2.Peel the skin forward up to the ears and jaw exposing the head/neck junction. (Figure 3) Cut into
neck junction. Circle the neck cutting down to the spinal column. After
this cut is complete, grasp the antler bases and twist the head off the
neck. With the hide open allow to cool for about thirty minutes. This
should allow the hide to be rolled up and put in a freezer until
transported to the taxidermist. These cuts should allow ample hide for
the taxidermist to work with in mounting. Remember, the taxidermist can
cut off excess hide but he can't add what he doesn't have.
field dressing a trophy to be mounted, don't cut into the brisket
(chest) or neck area. If blood gets on the hide to be mounted, wash it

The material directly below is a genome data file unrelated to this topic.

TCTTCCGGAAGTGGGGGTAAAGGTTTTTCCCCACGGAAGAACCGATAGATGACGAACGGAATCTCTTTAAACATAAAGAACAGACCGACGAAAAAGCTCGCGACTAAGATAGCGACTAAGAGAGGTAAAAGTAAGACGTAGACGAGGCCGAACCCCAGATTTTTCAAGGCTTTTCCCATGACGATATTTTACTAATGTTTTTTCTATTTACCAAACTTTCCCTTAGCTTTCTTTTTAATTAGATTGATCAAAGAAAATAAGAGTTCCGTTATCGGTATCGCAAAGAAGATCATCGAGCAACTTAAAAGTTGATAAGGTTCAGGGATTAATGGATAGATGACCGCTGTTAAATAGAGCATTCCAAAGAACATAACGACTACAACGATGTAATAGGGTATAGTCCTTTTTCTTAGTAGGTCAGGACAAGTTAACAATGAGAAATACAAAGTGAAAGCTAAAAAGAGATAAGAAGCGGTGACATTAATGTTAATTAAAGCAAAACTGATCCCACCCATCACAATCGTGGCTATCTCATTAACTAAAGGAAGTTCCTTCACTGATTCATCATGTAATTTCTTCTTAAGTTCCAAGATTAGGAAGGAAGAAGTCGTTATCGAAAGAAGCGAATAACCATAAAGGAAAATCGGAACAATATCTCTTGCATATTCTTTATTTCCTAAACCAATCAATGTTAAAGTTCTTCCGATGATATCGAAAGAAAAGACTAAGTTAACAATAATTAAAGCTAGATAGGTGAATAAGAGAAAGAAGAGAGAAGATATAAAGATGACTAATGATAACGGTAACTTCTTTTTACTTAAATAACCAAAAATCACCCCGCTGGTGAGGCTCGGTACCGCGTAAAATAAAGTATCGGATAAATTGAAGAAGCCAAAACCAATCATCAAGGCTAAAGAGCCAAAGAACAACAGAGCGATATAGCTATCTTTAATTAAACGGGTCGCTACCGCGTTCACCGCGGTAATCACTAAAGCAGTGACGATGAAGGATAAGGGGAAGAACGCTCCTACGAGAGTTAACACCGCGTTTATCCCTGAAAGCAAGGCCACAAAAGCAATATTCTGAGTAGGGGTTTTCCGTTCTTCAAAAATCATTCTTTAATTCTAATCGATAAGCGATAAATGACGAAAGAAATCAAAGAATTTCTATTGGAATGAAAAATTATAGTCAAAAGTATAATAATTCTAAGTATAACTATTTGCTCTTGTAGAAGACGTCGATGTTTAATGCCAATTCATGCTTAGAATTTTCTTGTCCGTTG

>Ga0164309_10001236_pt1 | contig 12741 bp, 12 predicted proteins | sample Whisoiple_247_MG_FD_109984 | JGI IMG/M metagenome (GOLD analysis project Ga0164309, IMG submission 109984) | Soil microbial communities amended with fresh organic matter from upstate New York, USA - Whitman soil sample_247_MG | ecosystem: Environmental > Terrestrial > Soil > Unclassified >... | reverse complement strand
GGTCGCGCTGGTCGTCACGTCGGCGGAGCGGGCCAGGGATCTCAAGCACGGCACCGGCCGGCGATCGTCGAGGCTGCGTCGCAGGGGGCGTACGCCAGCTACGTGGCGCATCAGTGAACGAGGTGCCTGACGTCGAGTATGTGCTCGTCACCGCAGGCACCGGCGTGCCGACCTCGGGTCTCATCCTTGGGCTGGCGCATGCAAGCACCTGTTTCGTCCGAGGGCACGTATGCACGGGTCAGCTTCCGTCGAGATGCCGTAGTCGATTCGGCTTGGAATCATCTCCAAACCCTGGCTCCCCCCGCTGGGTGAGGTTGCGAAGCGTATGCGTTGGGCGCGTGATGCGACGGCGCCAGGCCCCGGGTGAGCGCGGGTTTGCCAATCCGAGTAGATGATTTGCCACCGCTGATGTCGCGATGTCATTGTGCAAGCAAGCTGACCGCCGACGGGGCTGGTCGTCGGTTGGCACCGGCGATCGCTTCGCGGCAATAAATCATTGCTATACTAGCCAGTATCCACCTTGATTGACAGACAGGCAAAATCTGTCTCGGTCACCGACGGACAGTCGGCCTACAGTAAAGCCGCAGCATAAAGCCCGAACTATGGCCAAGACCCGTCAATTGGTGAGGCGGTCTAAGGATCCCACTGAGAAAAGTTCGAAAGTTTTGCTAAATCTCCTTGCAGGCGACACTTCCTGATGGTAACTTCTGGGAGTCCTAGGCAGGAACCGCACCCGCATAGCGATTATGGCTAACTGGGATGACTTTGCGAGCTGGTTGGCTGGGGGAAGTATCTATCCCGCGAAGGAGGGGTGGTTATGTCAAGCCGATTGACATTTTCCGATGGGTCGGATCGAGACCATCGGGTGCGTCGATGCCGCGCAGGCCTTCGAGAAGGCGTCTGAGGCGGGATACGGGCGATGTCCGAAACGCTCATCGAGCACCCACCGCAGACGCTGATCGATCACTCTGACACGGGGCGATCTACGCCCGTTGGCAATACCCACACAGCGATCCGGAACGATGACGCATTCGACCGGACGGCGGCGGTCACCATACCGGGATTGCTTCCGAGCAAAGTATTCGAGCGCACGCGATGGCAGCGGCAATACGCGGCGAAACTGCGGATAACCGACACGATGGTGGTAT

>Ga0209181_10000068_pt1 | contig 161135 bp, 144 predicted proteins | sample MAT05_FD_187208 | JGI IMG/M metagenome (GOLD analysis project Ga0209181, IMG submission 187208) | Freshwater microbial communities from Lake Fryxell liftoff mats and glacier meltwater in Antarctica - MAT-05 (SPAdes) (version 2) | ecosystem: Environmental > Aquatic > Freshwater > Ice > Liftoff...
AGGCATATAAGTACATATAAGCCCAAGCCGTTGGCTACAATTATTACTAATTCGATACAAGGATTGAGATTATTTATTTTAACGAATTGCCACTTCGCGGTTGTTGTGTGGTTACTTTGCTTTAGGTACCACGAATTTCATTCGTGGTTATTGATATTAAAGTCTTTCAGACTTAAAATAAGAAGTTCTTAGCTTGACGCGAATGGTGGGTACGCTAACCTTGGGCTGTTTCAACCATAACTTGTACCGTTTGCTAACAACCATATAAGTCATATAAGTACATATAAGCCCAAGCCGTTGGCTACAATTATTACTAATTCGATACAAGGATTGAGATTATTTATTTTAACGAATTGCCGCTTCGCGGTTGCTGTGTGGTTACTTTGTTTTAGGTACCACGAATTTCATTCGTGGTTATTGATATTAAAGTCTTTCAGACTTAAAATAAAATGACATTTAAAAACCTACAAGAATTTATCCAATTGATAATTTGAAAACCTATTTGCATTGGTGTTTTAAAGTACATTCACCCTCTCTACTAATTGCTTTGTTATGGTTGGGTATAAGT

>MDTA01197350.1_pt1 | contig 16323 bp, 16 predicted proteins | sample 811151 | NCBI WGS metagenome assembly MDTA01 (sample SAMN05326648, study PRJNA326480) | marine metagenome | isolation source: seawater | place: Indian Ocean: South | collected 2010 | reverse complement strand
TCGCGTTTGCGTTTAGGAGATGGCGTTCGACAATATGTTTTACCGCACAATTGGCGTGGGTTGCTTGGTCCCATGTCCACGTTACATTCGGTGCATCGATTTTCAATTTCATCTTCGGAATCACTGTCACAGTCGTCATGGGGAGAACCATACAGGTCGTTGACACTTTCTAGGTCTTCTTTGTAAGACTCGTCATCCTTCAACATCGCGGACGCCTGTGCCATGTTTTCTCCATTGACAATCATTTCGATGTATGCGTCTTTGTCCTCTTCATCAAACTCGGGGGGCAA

off with snow or water as soon as possible. Also avoid dragging the
animal out of the woods with a rope. Place it on a sled, rickshaw, or
4-wheeler. The rope, rocks, or broken branches from a dead fall can
easily damage the fur or puncture the hide. If you do need to drag it
out with a rope, attach the rope to the base of the antlers and drag
your trophy carefully.
coyote sized or smaller, should not be skinned unless by a
professional. Don't gut the animal. Small animals, especially
carnivores, will spoil quickly because of their thin hide. If you can't
take the small game animal immediately to a taxidermist, put it in a
plastic bag and freeze it as soon as the carcass cools completely. With the epidemic of rabies evident in many areas of the country take every safety measure necessary when handling your game.
not gut the bird. Rinse off any blood on the feathers with water. Take